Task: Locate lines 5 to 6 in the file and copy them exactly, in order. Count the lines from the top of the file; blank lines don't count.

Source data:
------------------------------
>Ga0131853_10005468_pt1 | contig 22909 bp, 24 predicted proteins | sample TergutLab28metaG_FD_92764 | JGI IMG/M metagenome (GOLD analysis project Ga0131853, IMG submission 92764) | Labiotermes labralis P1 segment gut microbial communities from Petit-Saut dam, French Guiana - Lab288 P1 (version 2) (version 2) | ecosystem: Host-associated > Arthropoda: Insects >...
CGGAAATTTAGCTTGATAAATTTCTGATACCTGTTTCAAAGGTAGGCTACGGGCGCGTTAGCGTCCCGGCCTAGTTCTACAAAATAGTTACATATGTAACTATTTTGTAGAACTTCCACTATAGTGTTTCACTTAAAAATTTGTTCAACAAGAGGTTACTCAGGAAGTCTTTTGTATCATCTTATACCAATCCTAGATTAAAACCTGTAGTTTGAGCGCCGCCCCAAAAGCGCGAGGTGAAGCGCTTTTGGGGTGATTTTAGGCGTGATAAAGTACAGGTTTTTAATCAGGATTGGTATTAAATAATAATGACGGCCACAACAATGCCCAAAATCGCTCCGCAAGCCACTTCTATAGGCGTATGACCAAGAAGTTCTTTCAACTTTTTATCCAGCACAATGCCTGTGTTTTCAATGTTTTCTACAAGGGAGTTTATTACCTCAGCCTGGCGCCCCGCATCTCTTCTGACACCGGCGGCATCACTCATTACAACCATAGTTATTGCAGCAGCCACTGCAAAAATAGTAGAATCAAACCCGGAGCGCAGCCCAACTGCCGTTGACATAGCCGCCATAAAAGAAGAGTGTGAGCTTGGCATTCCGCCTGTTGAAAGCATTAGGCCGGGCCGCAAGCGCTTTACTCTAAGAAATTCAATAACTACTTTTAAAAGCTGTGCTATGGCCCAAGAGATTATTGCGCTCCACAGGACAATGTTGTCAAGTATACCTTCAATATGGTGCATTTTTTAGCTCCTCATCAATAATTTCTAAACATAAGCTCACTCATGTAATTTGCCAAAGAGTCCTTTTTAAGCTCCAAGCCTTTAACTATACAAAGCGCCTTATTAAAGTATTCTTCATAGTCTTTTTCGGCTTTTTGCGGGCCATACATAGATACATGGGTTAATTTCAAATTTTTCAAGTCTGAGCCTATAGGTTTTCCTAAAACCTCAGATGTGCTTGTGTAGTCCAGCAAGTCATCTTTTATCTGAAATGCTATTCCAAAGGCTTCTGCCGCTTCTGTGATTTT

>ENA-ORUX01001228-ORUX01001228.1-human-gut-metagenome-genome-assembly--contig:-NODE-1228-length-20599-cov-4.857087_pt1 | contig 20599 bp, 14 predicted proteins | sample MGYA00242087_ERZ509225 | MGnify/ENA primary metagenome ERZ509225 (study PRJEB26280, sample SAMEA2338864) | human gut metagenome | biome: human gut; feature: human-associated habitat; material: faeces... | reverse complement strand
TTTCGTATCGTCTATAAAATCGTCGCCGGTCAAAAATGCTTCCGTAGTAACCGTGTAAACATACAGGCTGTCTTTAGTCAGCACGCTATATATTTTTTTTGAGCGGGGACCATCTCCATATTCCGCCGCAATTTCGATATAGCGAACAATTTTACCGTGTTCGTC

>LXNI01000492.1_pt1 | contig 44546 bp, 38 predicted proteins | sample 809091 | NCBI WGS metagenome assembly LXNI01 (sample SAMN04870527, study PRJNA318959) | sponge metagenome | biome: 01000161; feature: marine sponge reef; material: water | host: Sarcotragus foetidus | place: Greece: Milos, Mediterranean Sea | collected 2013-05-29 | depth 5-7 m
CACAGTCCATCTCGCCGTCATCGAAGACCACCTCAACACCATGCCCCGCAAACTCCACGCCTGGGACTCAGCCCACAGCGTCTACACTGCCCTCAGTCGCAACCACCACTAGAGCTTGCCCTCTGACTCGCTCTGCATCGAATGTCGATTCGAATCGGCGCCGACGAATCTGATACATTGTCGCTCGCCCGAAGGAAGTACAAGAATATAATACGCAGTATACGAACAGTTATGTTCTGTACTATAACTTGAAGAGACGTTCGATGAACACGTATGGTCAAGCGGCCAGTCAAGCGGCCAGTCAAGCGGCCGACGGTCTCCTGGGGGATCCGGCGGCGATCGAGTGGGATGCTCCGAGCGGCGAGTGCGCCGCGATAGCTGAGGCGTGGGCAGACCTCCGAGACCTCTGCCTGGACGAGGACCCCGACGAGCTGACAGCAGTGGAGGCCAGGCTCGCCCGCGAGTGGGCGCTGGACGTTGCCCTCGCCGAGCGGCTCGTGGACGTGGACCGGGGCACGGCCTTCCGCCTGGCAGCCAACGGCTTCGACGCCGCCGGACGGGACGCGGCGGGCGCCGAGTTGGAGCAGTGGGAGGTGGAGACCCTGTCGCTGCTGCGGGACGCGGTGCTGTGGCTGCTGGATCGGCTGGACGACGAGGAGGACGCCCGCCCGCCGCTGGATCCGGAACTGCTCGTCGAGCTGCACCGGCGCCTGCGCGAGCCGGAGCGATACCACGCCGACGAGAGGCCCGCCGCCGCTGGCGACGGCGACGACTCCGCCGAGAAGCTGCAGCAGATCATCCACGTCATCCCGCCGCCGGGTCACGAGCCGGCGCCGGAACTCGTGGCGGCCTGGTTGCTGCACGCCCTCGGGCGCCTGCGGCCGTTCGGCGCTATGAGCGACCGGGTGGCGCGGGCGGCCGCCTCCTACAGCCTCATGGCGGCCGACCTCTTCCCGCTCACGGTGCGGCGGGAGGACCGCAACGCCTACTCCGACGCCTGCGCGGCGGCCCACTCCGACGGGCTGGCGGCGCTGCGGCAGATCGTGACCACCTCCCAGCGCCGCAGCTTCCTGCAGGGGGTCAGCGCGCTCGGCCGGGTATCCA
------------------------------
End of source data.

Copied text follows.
>LXNI01000492.1_pt1 | contig 44546 bp, 38 predicted proteins | sample 809091 | NCBI WGS metagenome assembly LXNI01 (sample SAMN04870527, study PRJNA318959) | sponge metagenome | biome: 01000161; feature: marine sponge reef; material: water | host: Sarcotragus foetidus | place: Greece: Milos, Mediterranean Sea | collected 2013-05-29 | depth 5-7 m
CACAGTCCATCTCGCCGTCATCGAAGACCACCTCAACACCATGCCCCGCAAACTCCACGCCTGGGACTCAGCCCACAGCGTCTACACTGCCCTCAGTCGCAACCACCACTAGAGCTTGCCCTCTGACTCGCTCTGCATCGAATGTCGATTCGAATCGGCGCCGACGAATCTGATACATTGTCGCTCGCCCGAAGGAAGTACAAGAATATAATACGCAGTATACGAACAGTTATGTTCTGTACTATAACTTGAAGAGACGTTCGATGAACACGTATGGTCAAGCGGCCAGTCAAGCGGCCAGTCAAGCGGCCGACGGTCTCCTGGGGGATCCGGCGGCGATCGAGTGGGATGCTCCGAGCGGCGAGTGCGCCGCGATAGCTGAGGCGTGGGCAGACCTCCGAGACCTCTGCCTGGACGAGGACCCCGACGAGCTGACAGCAGTGGAGGCCAGGCTCGCCCGCGAGTGGGCGCTGGACGTTGCCCTCGCCGAGCGGCTCGTGGACGTGGACCGGGGCACGGCCTTCCGCCTGGCAGCCAACGGCTTCGACGCCGCCGGACGGGACGCGGCGGGCGCCGAGTTGGAGCAGTGGGAGGTGGAGACCCTGTCGCTGCTGCGGGACGCGGTGCTGTGGCTGCTGGATCGGCTGGACGACGAGGAGGACGCCCGCCCGCCGCTGGATCCGGAACTGCTCGTCGAGCTGCACCGGCGCCTGCGCGAGCCGGAGCGATACCACGCCGACGAGAGGCCCGCCGCCGCTGGCGACGGCGACGACTCCGCCGAGAAGCTGCAGCAGATCATCCACGTCATCCCGCCGCCGGGTCACGAGCCGGCGCCGGAACTCGTGGCGGCCTGGTTGCTGCACGCCCTCGGGCGCCTGCGGCCGTTCGGCGCTATGAGCGACCGGGTGGCGCGGGCGGCCGCCTCCTACAGCCTCATGGCGGCCGACCTCTTCCCGCTCACGGTGCGGCGGGAGGACCGCAACGCCTACTCCGACGCCTGCGCGGCGGCCCACTCCGACGGGCTGGCGGCGCTGCGGCAGATCGTGACCACCTCCCAGCGCCGCAGCTTCCTGCAGGGGGTCAGCGCGCTCGGCCGGGTATCCA